Savoring My City Runs: The Queensboro Bridge

I can hardly believe it, but it’s almost the end of April, which means two things.

1. I turn 21 27 in three days.

2. It’s almost May, also known as my last month in New York City. Holy wow.

With just a month or so to go before Noah and I make the big move out of The Big Apple, I’ve resolved to savor each and every New York City run — even if I’m a tad sick of it (which, because I’ve hardly taken any breaks since spring began, I kind of am). Woe is me. But even if it’s just a mile to a favorite coffee shop, Union Square, a yoga studio, I’ve got to remind myself that there is only so much time left to soak it all in.

And so, I’ll run.

Picture 7

Today’s run took me to one of my favorite routes outside of Central Park (okay, and outside of the High Line and the West Side Highway; I have a lot of favorites). The Queensboro Bridge is the first bridge I ever ran over. For a while, it was the only bridge I’d run until I finally built up the courage to try the Manhattan Bridge, and then the Williamsburg Bridge, and then the Brooklyn Bridge. Each one has their pluses and minuses — their challenges and moments of ease. One thing they all have in common though: unbeatable panoramic views of New York City. Today’s Queensboro Bridge run was no different.

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The run itself is probably the ugliest of all the bridges, to put it bluntly. The bridge has an industrial, heavy feel, and its peaks have always made me feel as though Batman or one of his nemeses were lurking in some nook or cranny. At times, it feels dirty, claustrophobic, old and loud.

Picture 6

But then again, the Queensboro Bridge is the quietest of all the bridges to run, with very few pedestrians — runners, walkers, bikers — making their way across the East River by foot (or wheel). As a runner, it’s also steeped in symbolism; although I’ve never signed up for or participated in the New York City Marathon, it’s the structure that ushers athletes into Manhattan with a resounding roar — that alleged wall of people cheering that hits you, bam, as you turn onto 1st Avenue.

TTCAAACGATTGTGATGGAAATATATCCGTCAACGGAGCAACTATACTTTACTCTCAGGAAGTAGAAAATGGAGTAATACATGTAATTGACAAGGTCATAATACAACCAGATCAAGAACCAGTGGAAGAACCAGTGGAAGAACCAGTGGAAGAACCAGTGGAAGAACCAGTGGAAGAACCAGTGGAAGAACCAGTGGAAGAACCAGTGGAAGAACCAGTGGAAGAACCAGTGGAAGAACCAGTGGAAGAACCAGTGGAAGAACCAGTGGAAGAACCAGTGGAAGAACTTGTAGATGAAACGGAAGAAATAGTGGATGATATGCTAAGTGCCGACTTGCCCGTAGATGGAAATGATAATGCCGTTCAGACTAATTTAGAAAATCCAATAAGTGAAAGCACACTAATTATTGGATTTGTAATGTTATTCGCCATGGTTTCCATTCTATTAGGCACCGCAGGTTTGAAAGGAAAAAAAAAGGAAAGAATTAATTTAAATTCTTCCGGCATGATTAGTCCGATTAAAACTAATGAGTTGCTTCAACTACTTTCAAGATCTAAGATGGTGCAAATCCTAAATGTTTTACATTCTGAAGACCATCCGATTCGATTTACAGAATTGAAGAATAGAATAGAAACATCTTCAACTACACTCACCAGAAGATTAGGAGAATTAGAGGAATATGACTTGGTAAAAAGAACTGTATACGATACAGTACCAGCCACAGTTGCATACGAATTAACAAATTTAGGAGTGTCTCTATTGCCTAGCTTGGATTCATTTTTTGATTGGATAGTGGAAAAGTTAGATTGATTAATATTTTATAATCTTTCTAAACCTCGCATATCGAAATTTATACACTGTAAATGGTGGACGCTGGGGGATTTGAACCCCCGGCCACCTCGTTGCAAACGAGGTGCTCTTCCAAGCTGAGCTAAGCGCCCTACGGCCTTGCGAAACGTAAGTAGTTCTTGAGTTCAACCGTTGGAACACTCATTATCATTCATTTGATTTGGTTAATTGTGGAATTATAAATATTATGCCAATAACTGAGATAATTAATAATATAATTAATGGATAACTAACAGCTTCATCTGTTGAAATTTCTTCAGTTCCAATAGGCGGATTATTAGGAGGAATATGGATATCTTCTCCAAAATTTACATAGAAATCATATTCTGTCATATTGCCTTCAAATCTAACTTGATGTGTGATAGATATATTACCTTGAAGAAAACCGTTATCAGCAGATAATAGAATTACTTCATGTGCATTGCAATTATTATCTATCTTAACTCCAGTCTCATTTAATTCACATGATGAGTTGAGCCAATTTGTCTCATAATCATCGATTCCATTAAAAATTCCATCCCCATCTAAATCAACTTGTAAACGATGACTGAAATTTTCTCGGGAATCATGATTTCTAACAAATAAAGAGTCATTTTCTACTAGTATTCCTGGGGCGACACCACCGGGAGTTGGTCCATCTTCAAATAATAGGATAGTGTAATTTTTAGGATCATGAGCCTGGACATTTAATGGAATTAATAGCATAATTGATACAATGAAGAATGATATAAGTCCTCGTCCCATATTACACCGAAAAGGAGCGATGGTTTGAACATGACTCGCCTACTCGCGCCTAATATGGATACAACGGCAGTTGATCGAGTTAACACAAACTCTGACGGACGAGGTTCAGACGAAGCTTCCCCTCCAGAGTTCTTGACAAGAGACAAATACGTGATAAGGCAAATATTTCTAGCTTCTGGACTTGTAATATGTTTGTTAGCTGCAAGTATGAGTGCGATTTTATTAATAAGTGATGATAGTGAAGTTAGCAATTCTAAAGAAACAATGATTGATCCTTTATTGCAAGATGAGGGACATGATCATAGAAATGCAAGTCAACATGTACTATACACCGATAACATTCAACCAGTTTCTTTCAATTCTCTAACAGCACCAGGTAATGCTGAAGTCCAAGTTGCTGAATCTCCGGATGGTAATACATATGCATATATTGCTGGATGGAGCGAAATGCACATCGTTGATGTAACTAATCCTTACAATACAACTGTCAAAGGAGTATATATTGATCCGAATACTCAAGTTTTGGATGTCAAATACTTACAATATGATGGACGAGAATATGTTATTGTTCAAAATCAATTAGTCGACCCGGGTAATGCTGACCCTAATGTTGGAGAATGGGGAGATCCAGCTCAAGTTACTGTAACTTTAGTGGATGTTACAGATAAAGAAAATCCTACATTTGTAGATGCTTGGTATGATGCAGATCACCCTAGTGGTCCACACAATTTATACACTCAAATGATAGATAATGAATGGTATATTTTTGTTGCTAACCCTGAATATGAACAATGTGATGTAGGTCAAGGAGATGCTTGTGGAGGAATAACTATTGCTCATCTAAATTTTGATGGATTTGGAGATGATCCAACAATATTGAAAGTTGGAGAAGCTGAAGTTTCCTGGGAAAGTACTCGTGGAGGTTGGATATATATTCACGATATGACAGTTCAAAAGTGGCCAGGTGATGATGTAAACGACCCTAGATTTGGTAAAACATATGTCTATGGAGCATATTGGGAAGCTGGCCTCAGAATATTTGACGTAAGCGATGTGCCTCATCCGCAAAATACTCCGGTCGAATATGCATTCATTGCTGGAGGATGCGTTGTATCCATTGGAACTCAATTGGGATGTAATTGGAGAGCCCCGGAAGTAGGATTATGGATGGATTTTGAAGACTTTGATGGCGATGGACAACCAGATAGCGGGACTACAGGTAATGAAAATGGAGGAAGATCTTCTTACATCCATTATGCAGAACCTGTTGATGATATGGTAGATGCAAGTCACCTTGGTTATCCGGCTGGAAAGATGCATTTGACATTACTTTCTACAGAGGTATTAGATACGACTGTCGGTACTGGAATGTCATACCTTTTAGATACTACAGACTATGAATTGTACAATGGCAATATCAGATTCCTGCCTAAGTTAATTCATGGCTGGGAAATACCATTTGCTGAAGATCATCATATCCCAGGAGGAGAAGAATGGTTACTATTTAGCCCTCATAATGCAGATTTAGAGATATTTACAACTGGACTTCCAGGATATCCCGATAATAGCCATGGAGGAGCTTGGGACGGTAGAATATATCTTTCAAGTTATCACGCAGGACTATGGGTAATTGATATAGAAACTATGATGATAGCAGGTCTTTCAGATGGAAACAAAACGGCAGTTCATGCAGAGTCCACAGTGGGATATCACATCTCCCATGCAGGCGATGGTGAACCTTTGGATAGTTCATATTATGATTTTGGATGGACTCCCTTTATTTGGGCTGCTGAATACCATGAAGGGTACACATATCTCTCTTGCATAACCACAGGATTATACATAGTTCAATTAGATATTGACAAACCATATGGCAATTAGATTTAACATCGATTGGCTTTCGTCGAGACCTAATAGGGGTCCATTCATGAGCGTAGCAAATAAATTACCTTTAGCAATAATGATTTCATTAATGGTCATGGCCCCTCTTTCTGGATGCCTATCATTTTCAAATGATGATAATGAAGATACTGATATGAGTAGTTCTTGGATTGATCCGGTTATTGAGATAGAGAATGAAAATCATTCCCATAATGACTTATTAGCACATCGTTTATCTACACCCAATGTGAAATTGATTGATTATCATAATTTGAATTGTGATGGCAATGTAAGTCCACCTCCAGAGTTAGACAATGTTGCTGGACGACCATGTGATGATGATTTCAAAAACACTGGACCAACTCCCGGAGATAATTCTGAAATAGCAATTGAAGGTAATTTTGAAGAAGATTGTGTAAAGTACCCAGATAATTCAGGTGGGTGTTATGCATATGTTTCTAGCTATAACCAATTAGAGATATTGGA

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Or so I hear.

While she can be a real bitch on a windy day like today, the Queensboro Bridge has a lot to offer, from the steady incline that forces you to dig deep and hold strong — just a little bit longer to the flatter surface — to her stunning views of the river below. 59th Street Bridge, I’ll miss you when I move to Philadelphia, but I look forward to meeting again in the future on a warm and sunny spring day once again.

Bridge runs: yay or nay? What’s your favorite (or least favorite) bridge to run — in New York City or beyond?

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4 thoughts on “Savoring My City Runs: The Queensboro Bridge

  1. No bridge run experience here, because of lack of bridges, I just wanna thank you for your fantastic inspirational blog! I’m not even close to be the runner you are but every time I need someone to get me back out I turn to this blog and I already feel inspired to run again. Thank you!
    Greetings from Sweden

    • Thanks for your kind words! So glad to be able to add a little inspiration to your runs. That means the world to me. And who needs bridge runs when there are parks, streets, tracks and more? (Though if you do come across a cool urban bridge, by all means, check it out. It spices up the routine!)

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